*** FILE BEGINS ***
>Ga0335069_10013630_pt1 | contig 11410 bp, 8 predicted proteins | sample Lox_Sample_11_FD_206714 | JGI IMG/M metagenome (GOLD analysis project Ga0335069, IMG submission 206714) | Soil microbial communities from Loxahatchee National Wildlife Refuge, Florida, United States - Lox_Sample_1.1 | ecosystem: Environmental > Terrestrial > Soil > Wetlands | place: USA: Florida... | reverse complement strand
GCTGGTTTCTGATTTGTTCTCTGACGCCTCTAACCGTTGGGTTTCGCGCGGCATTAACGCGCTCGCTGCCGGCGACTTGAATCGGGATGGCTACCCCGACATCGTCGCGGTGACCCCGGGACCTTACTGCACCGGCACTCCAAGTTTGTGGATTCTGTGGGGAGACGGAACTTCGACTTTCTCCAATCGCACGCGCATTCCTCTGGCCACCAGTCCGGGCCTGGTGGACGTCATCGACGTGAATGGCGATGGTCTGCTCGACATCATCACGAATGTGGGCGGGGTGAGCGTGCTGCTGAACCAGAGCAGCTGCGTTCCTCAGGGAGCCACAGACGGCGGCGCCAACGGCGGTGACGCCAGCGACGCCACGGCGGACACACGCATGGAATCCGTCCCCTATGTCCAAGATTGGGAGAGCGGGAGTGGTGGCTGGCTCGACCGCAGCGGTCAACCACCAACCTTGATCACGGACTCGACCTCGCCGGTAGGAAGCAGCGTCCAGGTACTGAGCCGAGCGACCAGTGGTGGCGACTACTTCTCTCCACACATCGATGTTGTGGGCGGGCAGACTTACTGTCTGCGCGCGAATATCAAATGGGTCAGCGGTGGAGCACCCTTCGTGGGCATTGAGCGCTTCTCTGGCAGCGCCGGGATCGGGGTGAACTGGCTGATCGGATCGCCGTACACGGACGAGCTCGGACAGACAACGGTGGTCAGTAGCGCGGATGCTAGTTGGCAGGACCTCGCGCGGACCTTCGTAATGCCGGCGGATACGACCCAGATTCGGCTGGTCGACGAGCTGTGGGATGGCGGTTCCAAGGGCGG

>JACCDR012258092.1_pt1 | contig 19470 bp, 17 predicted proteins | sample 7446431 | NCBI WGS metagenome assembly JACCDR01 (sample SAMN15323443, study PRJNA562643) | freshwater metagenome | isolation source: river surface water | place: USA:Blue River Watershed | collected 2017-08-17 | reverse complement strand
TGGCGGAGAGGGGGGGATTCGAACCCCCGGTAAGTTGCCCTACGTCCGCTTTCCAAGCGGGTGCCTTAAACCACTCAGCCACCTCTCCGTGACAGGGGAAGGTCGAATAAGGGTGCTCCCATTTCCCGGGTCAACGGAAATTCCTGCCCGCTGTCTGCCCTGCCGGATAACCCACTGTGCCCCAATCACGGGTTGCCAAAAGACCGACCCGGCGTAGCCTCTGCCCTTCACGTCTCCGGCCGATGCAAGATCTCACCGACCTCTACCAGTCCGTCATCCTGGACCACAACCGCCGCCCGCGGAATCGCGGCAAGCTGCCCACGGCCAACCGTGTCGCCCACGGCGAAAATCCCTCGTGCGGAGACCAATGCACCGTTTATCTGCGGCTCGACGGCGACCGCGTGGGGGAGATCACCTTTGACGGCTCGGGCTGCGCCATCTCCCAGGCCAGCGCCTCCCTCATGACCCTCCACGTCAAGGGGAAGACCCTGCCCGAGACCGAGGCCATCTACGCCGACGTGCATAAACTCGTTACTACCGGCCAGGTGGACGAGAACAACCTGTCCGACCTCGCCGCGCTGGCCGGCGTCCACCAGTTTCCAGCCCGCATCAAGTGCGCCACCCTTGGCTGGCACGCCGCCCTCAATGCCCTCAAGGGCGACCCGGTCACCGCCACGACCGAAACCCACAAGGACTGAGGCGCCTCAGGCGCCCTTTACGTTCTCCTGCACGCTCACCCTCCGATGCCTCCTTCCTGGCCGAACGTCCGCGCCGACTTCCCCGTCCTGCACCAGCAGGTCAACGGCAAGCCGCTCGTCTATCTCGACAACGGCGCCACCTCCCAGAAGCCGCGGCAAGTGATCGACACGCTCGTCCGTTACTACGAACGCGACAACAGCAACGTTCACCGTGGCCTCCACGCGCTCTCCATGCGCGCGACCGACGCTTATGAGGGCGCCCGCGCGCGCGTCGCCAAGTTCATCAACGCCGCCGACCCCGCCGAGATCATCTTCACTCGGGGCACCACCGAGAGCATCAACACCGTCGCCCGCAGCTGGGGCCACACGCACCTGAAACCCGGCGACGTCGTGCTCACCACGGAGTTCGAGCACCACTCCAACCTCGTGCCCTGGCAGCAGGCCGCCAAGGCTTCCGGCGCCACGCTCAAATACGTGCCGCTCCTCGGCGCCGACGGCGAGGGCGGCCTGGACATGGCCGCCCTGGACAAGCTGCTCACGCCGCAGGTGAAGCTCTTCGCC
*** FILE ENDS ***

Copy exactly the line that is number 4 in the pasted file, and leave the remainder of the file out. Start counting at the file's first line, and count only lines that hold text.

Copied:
TGGCGGAGAGGGGGGGATTCGAACCCCCGGTAAGTTGCCCTACGTCCGCTTTCCAAGCGGGTGCCTTAAACCACTCAGCCACCTCTCCGTGACAGGGGAAGGTCGAATAAGGGTGCTCCCATTTCCCGGGTCAACGGAAATTCCTGCCCGCTGTCTGCCCTGCCGGATAACCCACTGTGCCCCAATCACGGGTTGCCAAAAGACCGACCCGGCGTAGCCTCTGCCCTTCACGTCTCCGGCCGATGCAAGATCTCACCGACCTCTACCAGTCCGTCATCCTGGACCACAACCGCCGCCCGCGGAATCGCGGCAAGCTGCCCACGGCCAACCGTGTCGCCCACGGCGAAAATCCCTCGTGCGGAGACCAATGCACCGTTTATCTGCGGCTCGACGGCGACCGCGTGGGGGAGATCACCTTTGACGGCTCGGGCTGCGCCATCTCCCAGGCCAGCGCCTCCCTCATGACCCTCCACGTCAAGGGGAAGACCCTGCCCGAGACCGAGGCCATCTACGCCGACGTGCATAAACTCGTTACTACCGGCCAGGTGGACGAGAACAACCTGTCCGACCTCGCCGCGCTGGCCGGCGTCCACCAGTTTCCAGCCCGCATCAAGTGCGCCACCCTTGGCTGGCACGCCGCCCTCAATGCCCTCAAGGGCGACCCGGTCACCGCCACGACCGAAACCCACAAGGACTGAGGCGCCTCAGGCGCCCTTTACGTTCTCCTGCACGCTCACCCTCCGATGCCTCCTTCCTGGCCGAACGTCCGCGCCGACTTCCCCGTCCTGCACCAGCAGGTCAACGGCAAGCCGCTCGTCTATCTCGACAACGGCGCCACCTCCCAGAAGCCGCGGCAAGTGATCGACACGCTCGTCCGTTACTACGAACGCGACAACAGCAACGTTCACCGTGGCCTCCACGCGCTCTCCATGCGCGCGACCGACGCTTATGAGGGCGCCCGCGCGCGCGTCGCCAAGTTCATCAACGCCGCCGACCCCGCCGAGATCATCTTCACTCGGGGCACCACCGAGAGCATCAACACCGTCGCCCGCAGCTGGGGCCACACGCACCTGAAACCCGGCGACGTCGTGCTCACCACGGAGTTCGAGCACCACTCCAACCTCGTGCCCTGGCAGCAGGCCGCCAAGGCTTCCGGCGCCACGCTCAAATACGTGCCGCTCCTCGGCGCCGACGGCGAGGGCGGCCTGGACATGGCCGCCCTGGACAAGCTGCTCACGCCGCAGGTGAAGCTCTTCGCC